Twilight: Why Jacob’s Tattoo Caused A Major Controversy

Twilight may not be remembered as the most controversial blockbuster franchise, but the tattoo worn by Taylor Lautner’s Jacob caused a scandal when the filmmakers failed to properly credit its inspiration. Beginning in 2008 with Thirteen helmer Catherine Hardwicke’s moody, brooding, somewhat self-serious Twilight, the Twilight saga was a tonally inconsistent but tremendously financially successful series of movie adaptations based on Stephenie Meyers’ best-selling YA supernatural romance novel series of the same name.

Telling the love story of Bella Swan, an ordinary small-town girl, and Edward Cullen, a 104-year-old vampire in a teenager’s body, the Twilight series was a box office hit despite being derided by critics and occasionally even mocked by its actors for its cornier story elements and goofy moments. However, while most reviewers dismissed the series for being over-the-top and silly, there were more serious controversies leveled at the Twilight saga, too, as proven by the scandal caused by Jacob Black’s tattoo.

More broadly, much of Twilight’s depiction of native Quileute myths was considered exploitative and inaccurate by actual indigenous natives and the depiction of Jacob’s tattoo proved similarly controversial. The design was drawn up by artist Lesza Snowdon based on actual tribal legends of the Quileute people, yet the design itself was borrowed from another tribe’s traditional line form style. After Snowdon claimed credit (and was paid by the franchise’s creators) for the design, Quileute people have noted that the tattoo is taken from their mythology and therefore should be considered the tribe’s intellectual property. Originally, Snowdon heard of the Quileute’s imagery of two wolves twinned together to represent strength and solidarity from Twilight production designer David Brisbin, who visited the tribe’s hometown for inspiration before production began on the movies.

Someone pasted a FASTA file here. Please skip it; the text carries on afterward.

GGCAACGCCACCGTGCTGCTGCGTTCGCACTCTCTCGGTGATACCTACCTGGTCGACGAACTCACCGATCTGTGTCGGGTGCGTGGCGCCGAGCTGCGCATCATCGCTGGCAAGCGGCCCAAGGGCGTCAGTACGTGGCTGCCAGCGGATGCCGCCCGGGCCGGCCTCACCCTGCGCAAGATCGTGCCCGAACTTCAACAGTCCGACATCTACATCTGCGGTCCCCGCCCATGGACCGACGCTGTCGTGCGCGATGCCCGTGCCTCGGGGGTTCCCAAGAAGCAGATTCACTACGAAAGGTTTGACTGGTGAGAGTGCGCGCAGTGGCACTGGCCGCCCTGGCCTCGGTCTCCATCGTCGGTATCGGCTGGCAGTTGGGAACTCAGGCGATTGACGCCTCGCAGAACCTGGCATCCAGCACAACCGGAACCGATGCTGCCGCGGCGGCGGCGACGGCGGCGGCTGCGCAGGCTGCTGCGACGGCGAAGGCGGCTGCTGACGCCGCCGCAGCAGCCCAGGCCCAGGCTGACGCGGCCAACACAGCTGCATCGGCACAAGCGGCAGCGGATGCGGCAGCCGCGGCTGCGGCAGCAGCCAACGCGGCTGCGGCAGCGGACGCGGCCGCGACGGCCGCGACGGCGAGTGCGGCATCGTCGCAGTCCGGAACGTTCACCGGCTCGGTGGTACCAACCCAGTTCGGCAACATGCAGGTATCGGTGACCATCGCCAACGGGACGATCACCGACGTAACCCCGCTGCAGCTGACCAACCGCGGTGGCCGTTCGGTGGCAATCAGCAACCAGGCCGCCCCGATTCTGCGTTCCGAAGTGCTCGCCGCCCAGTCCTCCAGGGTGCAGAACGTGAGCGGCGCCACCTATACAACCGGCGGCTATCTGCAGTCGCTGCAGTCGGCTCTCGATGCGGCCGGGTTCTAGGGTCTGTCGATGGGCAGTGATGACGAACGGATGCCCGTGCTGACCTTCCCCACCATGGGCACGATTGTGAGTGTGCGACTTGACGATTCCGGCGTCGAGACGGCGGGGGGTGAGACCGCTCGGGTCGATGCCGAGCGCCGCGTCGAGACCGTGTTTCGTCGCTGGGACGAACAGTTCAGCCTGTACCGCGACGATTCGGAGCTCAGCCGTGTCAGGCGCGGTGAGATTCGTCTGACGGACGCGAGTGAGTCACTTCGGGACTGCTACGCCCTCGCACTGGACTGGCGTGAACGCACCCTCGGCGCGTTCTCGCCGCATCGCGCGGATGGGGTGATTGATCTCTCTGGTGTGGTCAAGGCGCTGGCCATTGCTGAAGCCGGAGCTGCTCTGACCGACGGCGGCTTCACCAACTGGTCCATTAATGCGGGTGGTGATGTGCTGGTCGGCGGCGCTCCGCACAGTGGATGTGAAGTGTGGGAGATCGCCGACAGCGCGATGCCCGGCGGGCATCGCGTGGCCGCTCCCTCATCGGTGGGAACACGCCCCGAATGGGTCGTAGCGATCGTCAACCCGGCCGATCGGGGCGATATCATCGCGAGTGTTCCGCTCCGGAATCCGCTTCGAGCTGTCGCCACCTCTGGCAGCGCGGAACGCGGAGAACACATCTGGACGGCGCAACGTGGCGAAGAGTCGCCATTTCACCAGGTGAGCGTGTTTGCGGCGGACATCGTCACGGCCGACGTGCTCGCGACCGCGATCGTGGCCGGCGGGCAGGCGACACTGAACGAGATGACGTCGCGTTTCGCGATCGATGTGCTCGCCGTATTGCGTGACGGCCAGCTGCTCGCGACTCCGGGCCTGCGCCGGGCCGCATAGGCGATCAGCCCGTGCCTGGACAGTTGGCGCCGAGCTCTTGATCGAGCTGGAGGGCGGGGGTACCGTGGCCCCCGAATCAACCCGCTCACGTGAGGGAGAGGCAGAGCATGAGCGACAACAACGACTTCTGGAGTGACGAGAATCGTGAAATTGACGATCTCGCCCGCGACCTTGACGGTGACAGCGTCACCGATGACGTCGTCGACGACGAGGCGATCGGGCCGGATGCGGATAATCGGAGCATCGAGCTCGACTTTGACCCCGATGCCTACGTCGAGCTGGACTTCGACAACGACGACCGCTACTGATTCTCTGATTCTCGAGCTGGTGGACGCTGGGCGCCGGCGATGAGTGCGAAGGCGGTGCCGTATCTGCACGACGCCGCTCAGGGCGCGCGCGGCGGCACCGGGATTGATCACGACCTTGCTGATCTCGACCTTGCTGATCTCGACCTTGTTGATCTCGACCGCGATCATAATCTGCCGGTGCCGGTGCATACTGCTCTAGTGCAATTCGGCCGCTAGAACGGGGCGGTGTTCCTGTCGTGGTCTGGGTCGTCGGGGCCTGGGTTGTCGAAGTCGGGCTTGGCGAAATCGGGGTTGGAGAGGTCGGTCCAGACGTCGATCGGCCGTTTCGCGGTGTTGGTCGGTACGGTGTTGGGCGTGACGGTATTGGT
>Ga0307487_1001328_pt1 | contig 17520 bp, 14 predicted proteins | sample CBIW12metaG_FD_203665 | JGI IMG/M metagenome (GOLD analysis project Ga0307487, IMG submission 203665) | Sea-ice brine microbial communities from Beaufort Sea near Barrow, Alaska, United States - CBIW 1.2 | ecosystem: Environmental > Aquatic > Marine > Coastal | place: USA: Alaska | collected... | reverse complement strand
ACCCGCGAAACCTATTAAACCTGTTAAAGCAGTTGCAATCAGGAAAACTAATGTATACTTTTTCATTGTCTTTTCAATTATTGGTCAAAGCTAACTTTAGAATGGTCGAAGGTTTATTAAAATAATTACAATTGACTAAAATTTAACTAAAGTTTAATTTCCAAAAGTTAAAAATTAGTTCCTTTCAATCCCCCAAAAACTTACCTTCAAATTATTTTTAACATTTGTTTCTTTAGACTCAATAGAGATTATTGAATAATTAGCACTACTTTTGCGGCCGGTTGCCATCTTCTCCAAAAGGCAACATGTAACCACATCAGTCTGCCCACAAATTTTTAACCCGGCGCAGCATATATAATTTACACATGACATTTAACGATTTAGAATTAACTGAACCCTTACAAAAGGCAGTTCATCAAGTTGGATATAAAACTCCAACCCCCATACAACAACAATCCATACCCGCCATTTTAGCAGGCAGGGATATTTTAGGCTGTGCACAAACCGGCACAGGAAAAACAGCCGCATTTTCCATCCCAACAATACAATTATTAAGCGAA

Jacobs’ tattoo is a vital element of the character, but not one that the creators came up with themselves. Instead, the imagery was taken from actual Quileute legend and used extensively on merchandising without any royalties being given to the Quileute people, an example of cultural appropriation that struck many as unfair. The design proved yet more controversial when Quileute tribespeople noted the inaccuracy of the tattoo’s art style being taken from the Haida tribe, despite supposedly being based on a Quileute legend. As a result, the tattoo confused the two distinct traditions and rendered them indistinguishable from each other for casual Twilight viewers.

It’s an unfortunate decision when the tattoo’s popularity meant it was soon ubiquitous on Twilight merchandise. Oddly, Jacob’s tattoo continued to be a img of trouble for other reasons in later movies. Taylor Lautner’s Jacob is plagued by continuity errors in regard to his tattoo in one of the more infamous mistakes that appear throughout the franchise. Initially, his tattoo appears on the top of his shoulder in New Moon, but by the next movie, Eclipse, the placement was noticeably farther down his arm, proving that the Twilight tattoo was a problematic part of the series throughout its incarnations.

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